Science News
from research organizations

Advance Toward Producing Biofuels Without Stressing Global Food Supply

Date:
May 13, 2009
Source:
American Chemical Society
Summary:
Scientists are reporting use of a first-of-its-kind approach to craft genetically engineered microbes with the much-sought ability to transform switchgrass, corn cobs, and other organic materials into methyl halides -- the raw material for making gasoline and a host of other commercially important products. The new bioprocess could help pave the way for producing biofuels from agricultural waste, easing concerns about stress on the global food supply from using corn and other food crops. 
Share:
       
FULL STORY

Scientists in California are reporting use of a first-of-its-kind approach to craft genetically engineered microbes with the much-sought ability to transform switchgrass, corn cobs, and other organic materials into methyl halides — the raw material for making gasoline and a host of other commercially important products. The new bioprocess could help pave the way for producing biofuels from agricultural waste, easing concerns about stress on the global food supply from using corn and other food crops. 

Christopher Voigt and colleagues note in the new study that using crop waste to produce methyl halides is one of the most attractive ways of transforming biomass into liquid fuels and chemical raw materials now derived from petroleum. Plants and microbes produce methyl halides naturally, but in amounts too small for commercial use.

Using a database of 89 genes from plants, fungi, and bacteria known to produce methyl halides, the researchers identified genes that were the most likely to produce the highest levels of these substances. The scientists then spliced these genes into Brewer's yeast — used to make beer and wine — so that the yeast cells churned out methyl halides instead of alcohol. In laboratory studies, the two engineered microbes helped boost methyl halide production from switchgrass, corn cob husks, sugar cane waste, and poplar wood to levels with commercial potential.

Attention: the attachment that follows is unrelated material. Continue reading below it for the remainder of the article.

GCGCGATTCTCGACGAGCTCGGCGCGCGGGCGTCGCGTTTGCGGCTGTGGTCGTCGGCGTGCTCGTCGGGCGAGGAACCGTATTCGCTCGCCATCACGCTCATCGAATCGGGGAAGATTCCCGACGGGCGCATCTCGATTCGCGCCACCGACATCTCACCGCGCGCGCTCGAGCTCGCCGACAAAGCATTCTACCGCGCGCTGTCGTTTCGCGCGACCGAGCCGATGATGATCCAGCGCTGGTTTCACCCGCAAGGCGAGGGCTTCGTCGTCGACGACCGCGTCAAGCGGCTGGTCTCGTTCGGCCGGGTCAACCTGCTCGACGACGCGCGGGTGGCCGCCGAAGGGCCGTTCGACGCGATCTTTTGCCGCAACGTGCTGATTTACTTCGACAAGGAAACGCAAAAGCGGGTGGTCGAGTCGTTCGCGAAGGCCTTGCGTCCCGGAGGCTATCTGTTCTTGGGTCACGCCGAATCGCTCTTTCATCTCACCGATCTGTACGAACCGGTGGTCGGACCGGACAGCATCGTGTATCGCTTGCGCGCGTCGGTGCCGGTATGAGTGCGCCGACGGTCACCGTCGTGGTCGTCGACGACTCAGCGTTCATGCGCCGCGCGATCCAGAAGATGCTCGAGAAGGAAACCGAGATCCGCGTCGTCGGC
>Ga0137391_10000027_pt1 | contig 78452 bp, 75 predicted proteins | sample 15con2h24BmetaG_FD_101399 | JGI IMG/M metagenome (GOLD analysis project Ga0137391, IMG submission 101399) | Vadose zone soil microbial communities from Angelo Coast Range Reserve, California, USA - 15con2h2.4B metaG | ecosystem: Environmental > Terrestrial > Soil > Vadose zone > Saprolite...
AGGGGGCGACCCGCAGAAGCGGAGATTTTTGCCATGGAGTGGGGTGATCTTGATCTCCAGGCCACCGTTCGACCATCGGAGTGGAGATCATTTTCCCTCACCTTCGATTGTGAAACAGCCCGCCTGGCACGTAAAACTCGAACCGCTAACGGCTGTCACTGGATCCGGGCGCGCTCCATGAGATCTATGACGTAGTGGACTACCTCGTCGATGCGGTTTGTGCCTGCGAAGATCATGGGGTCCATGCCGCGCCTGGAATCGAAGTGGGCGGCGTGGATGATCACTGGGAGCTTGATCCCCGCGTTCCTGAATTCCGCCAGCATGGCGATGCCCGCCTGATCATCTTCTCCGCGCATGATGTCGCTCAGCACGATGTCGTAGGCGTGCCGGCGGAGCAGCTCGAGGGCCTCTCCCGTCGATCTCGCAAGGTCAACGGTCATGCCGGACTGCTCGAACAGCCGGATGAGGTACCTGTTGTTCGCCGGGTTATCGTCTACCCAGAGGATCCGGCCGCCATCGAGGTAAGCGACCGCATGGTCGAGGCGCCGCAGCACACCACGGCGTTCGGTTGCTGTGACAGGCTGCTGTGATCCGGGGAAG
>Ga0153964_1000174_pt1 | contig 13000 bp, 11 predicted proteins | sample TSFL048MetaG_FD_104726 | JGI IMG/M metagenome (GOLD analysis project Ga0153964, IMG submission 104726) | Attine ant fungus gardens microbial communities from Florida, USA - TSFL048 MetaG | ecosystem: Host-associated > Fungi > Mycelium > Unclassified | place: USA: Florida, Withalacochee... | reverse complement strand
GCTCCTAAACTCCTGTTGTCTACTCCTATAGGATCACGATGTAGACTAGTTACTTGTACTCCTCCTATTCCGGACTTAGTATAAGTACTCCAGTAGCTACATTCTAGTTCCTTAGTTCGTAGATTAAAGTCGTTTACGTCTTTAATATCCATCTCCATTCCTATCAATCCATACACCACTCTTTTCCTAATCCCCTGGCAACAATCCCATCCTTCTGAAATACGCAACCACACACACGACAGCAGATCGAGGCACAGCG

Story Source:

The above post is reprinted from materials provided by American Chemical Society. Note: Materials may be edited for content and length.


Journal Reference:

  1. Bayer et al. Synthesis of Methyl Halides from Biomass Using Engineered Microbes. Journal of the American Chemical Society, 2009; 131 (18): 6508 DOI: 10.1021/ja809461u

Cite This Page:

American Chemical Society. "Advance Toward Producing Biofuels Without Stressing Global Food Supply." ScienceDaily. ScienceDaily, 13 May 2009. <www.sciencedaily.com/releases/2009/05/090511115003.htm>.
American Chemical Society. (2009, May 13). Advance Toward Producing Biofuels Without Stressing Global Food Supply. ScienceDaily. Retrieved August 3, 2015 from www.sciencedaily.com/releases/2009/05/090511115003.htm
American Chemical Society. "Advance Toward Producing Biofuels Without Stressing Global Food Supply." ScienceDaily. www.sciencedaily.com/releases/2009/05/090511115003.htm (accessed August 3, 2015).

Share This Page: